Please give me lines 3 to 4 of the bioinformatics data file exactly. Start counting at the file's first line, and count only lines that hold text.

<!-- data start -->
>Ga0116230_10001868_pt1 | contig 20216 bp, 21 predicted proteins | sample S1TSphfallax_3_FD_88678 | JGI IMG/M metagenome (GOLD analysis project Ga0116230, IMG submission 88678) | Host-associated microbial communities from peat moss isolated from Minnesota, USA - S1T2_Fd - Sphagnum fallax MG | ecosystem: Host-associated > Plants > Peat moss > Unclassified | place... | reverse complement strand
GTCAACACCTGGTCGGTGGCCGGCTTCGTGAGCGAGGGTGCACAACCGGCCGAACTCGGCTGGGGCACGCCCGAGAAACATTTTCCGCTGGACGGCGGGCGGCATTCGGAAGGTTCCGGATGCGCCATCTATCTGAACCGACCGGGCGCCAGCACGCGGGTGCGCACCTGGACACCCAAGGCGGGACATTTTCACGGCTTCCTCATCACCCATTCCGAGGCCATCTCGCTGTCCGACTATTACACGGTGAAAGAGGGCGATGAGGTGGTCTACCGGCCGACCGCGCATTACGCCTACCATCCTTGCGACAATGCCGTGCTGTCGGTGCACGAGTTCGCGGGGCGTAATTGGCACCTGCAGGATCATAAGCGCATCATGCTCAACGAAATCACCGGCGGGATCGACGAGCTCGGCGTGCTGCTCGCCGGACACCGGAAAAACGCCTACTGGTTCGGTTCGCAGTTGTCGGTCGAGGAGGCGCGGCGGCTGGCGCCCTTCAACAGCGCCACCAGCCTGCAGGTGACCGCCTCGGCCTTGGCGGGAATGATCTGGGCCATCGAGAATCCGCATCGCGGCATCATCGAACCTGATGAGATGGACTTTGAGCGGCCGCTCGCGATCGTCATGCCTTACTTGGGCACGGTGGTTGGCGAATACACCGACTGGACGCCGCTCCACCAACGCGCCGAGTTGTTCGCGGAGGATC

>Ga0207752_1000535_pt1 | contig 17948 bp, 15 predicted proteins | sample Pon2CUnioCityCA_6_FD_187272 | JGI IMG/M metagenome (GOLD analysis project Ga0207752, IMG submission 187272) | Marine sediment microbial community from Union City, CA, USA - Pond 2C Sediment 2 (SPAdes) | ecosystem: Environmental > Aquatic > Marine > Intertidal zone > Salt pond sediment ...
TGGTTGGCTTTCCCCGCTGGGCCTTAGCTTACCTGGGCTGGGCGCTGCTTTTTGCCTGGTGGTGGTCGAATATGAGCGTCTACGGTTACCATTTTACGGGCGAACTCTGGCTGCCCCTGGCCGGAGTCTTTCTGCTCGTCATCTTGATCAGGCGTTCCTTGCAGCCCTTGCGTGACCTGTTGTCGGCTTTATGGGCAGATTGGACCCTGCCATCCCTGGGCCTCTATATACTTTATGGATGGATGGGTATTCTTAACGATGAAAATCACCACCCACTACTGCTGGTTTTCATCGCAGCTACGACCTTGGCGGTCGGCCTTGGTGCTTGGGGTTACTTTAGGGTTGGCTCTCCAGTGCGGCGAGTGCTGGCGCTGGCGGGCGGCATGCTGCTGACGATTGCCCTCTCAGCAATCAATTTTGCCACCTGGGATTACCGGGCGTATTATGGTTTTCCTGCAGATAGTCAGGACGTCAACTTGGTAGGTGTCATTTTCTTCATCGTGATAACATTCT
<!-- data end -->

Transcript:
>Ga0207752_1000535_pt1 | contig 17948 bp, 15 predicted proteins | sample Pon2CUnioCityCA_6_FD_187272 | JGI IMG/M metagenome (GOLD analysis project Ga0207752, IMG submission 187272) | Marine sediment microbial community from Union City, CA, USA - Pond 2C Sediment 2 (SPAdes) | ecosystem: Environmental > Aquatic > Marine > Intertidal zone > Salt pond sediment ...
TGGTTGGCTTTCCCCGCTGGGCCTTAGCTTACCTGGGCTGGGCGCTGCTTTTTGCCTGGTGGTGGTCGAATATGAGCGTCTACGGTTACCATTTTACGGGCGAACTCTGGCTGCCCCTGGCCGGAGTCTTTCTGCTCGTCATCTTGATCAGGCGTTCCTTGCAGCCCTTGCGTGACCTGTTGTCGGCTTTATGGGCAGATTGGACCCTGCCATCCCTGGGCCTCTATATACTTTATGGATGGATGGGTATTCTTAACGATGAAAATCACCACCCACTACTGCTGGTTTTCATCGCAGCTACGACCTTGGCGGTCGGCCTTGGTGCTTGGGGTTACTTTAGGGTTGGCTCTCCAGTGCGGCGAGTGCTGGCGCTGGCGGGCGGCATGCTGCTGACGATTGCCCTCTCAGCAATCAATTTTGCCACCTGGGATTACCGGGCGTATTATGGTTTTCCTGCAGATAGTCAGGACGTCAACTTGGTAGGTGTCATTTTCTTCATCGTGATAACATTCT